The catheter assembly embodiments illustrated in FIGS. 2-3 show the tubes 104 linearly aligned and substantially parallel to each other along their longitudinal lengths. However, as shown in FIG. 4, the tubes 104 at the distal portion 108 (and/or at the proximal portion 112 (not shown in FIG. 4)) can be substantially parallel to each other in an angled tip configuration, e.g., as described in U.S. Pat. No. 6,482,169, which is hereby incorporated by reference in its entirety. In such a configuration, the distal portion 108, having a distal longitudinal axis β′, is oriented at an angle θ with respect to a longitudinal axis P of the non-angled portion of the catheter assembly 102, where θ can have any value (including zero, such as in the embodiments illustrated in FIGS. 5-7, discussed below). The angle θ can be formed after the tubes 104 have been joined, e.g., by the application of heat. Alternatively, the tubes 104 can have an initial configuration where the distal axis β′ is at the angle θ with respect to the axis β.

The tubes 104 can have different longitudinal lengths, as in yet another embodiment shown in FIG. 5. In FIG. 5, one tube 104 b has a longer longitudinal length than the other tube 104 a by a length L1. The entire longitudinal length of the shorter tube 104 a has been attached to the longer tube 104 b, resulting in a freely floating, unattached lumen tip 120 at the distal portion 108 of the longer tube 104 b that extends the length L1 beyond the distal end 116 a of the shorter tube 104 a. The length L1 can be in the range of about 1-3 inches, which is a preferable, but only an example, length of overhanging tube.

The tubes 104 are aligned at the proximal portion 112 in the embodiment shown in FIG. 5, but in other embodiments, one of the tubes 104 could extend any length beyond the other tube at the proximal portion 112, whether or not either of the tubes 104 extends beyond the other at the distal portion 108. Furthermore, whether or not the tubes 104 have equal longitudinal lengths, the catheter assembly 102 can be formed by extending the tubes 104 in a staggered, step configuration such that one of the tubes 104 extends longer than the other tube at the distal portion 108 and/or the proximal portion 112 by any length. By non-limiting example, the tubes 104 can be aligned while hot so at least one of the tubes 104 longitudinally extends beyond the other at the distal and/or proximal portions 108, 112 and can bond together in such a formation as they cool.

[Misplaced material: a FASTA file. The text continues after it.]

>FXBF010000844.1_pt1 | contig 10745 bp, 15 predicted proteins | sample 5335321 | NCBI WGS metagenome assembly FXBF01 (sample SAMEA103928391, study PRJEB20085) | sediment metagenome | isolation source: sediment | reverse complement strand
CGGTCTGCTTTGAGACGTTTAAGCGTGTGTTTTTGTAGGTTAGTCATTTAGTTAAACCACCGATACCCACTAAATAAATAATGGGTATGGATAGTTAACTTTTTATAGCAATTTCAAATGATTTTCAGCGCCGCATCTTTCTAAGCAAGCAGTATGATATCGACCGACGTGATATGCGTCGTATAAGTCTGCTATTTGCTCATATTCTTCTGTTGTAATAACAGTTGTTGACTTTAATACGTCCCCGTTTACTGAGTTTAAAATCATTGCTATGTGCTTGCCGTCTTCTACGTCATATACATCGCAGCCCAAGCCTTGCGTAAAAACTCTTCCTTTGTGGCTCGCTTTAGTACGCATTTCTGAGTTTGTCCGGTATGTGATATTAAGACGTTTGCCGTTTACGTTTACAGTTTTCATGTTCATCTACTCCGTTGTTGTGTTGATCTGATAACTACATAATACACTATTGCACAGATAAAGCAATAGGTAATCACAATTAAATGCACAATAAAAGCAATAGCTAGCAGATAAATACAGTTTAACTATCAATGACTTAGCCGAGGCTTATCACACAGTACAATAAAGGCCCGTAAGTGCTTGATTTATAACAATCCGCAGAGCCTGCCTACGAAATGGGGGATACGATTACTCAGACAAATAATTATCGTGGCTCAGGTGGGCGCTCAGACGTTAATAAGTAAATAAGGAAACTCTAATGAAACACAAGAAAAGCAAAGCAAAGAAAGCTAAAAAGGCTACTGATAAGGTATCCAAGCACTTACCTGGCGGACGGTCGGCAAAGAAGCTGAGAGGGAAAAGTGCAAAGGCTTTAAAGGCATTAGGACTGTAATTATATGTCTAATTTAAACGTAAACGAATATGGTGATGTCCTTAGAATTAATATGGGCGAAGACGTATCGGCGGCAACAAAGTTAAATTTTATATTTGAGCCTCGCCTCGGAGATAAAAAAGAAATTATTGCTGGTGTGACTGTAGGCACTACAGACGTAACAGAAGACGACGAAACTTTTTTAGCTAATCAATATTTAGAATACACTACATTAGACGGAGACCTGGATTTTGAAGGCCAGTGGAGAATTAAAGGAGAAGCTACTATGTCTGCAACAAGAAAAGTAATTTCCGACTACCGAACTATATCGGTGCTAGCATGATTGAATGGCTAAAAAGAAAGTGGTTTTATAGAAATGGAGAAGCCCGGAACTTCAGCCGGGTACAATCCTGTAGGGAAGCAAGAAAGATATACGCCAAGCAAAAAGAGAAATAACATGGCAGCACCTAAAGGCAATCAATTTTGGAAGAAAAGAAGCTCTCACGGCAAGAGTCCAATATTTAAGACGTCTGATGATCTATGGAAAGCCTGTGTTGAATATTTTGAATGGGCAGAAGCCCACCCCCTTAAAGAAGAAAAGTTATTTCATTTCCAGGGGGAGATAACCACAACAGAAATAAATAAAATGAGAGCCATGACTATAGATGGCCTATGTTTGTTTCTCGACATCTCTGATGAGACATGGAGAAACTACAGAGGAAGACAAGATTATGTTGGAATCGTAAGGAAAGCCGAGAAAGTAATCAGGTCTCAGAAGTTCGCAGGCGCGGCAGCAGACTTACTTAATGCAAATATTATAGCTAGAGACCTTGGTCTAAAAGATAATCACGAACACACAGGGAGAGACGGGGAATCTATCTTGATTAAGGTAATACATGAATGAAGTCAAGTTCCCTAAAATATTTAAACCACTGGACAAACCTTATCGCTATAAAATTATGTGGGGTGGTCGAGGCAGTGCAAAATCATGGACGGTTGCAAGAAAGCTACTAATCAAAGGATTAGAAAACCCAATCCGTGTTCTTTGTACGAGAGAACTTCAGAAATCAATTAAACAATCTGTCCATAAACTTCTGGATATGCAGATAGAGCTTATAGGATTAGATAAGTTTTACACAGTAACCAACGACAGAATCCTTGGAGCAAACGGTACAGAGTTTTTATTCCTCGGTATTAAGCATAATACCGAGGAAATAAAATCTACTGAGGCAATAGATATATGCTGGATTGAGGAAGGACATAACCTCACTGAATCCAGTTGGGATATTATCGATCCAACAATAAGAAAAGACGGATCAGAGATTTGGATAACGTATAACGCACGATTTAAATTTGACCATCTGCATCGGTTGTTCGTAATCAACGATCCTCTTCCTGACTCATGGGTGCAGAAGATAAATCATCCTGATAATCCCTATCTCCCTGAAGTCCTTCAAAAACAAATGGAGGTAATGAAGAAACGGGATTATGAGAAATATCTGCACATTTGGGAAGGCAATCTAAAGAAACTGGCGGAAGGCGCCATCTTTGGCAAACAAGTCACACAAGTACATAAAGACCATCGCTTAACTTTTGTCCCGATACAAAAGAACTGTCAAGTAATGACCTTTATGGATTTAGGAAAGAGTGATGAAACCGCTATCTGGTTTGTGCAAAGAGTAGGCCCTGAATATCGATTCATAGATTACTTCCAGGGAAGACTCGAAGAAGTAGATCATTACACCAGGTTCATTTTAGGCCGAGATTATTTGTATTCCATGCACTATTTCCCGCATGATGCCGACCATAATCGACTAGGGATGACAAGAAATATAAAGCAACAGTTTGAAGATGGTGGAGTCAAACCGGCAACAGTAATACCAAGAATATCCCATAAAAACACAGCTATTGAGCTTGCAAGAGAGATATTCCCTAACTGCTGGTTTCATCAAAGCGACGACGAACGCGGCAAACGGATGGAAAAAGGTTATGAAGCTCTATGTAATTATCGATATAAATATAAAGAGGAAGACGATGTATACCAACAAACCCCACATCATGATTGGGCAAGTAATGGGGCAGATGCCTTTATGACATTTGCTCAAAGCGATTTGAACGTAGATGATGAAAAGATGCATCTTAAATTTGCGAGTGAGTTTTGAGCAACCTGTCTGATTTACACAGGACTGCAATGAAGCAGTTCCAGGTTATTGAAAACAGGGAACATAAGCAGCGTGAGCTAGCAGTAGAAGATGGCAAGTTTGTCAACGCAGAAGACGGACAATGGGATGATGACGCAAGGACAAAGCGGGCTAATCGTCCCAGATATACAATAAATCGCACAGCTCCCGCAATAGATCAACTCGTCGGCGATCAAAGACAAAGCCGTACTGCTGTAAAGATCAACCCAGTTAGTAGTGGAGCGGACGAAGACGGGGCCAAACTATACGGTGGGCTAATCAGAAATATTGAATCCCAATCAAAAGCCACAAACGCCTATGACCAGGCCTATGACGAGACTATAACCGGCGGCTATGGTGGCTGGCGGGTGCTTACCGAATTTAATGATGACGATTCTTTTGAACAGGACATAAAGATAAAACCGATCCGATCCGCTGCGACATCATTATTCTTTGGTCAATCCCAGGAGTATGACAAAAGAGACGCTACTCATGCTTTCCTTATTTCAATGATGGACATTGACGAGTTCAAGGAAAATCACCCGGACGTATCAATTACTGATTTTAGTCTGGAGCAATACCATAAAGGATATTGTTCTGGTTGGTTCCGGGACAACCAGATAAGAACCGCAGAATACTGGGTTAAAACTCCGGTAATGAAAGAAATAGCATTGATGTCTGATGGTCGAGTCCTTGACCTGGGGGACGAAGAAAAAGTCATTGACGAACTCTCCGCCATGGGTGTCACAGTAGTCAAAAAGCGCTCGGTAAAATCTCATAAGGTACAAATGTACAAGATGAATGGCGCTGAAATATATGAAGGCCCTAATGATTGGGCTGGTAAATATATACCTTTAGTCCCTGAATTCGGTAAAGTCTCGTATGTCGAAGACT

Also illustrated in FIG. 5 are fluid passage holes (also called fluid openings) 122 a, 122 b, 122 c (collectively, the fluid passage holes or openings 122) in fluid communication with the pathway 106 b of their respective tube 104 b to facilitate fluid return (which typically occurs through the longer tube 104 b) and/or removal (which typically occurs through the shorter tube 104 a), e.g., blood removal and return during hemodialysis. The fluid openings 122 can be of any number, shape, and size and can be located in a variety of places on any of the tubes 104. The fluid openings 122 can be formed in one or more of the tubes 104 prior and/or subsequent to joining the tubes 104. FIG. 5 shows the fluid openings 122 located on the facing surface 124 b of the longer tube 104 b. Alternatively, or in conjunction with the fluid passage holes 122, one or both of the distal ends 116 of the tubes 104 can be open (as shown in FIG. 5) to provide fluid passageways through the pathways 106. Furthermore, the shorter tube 104 a can have distal fluid openings similar to those described for the longer tube 104 b, whereby the fluid openings could be exposed, for example, by not fusing the distal portion 108 of the shorter tube 104 a to the longer tube 104 b or by allowing one or more fluid openings to be exposed upon dissolution of bioresorbable adhesive filling or covering the fluid openings, as described further below.

FIG. 6 shows still another embodiment where the tubes 104 have been fused together along a length L2+L3 of their respective longitudinal lengths between a proximal end 128 and a location 130, thereby leaving the freely floating, unattached lumen tip 120 at the distal portion 108 of the longer tube 104 b that extends a length L1 beyond the distal end 116 a of the shorter tube 104 a. Bioresorbable adhesive has been applied to the non-fused length L3 of the facing surfaces 124 of the tubes 104 as discrete spots or regions 126. As used herein, the term “bioresorbable” refers to materials that are biodegradable or biosoluble such that they degrade or break down by mechanical degradation upon interaction with a physiological environment into components that are metabolizable or excretable over a period of time.